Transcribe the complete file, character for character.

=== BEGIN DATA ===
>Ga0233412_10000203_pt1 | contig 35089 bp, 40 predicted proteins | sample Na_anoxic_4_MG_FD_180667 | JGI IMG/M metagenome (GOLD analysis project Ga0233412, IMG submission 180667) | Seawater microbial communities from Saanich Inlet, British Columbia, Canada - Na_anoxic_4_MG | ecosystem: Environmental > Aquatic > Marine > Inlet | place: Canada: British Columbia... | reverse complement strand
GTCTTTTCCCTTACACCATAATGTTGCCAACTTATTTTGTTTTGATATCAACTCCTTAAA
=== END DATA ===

>Ga0233412_10000203_pt1 | contig 35089 bp, 40 predicted proteins | sample Na_anoxic_4_MG_FD_180667 | JGI IMG/M metagenome (GOLD analysis project Ga0233412, IMG submission 180667) | Seawater microbial communities from Saanich Inlet, British Columbia, Canada - Na_anoxic_4_MG | ecosystem: Environmental > Aquatic > Marine > Inlet | place: Canada: British Columbia... | reverse complement strand
GTCTTTTCCCTTACACCATAATGTTGCCAACTTATTTTGTTTTGATATCAACTCCTTAAA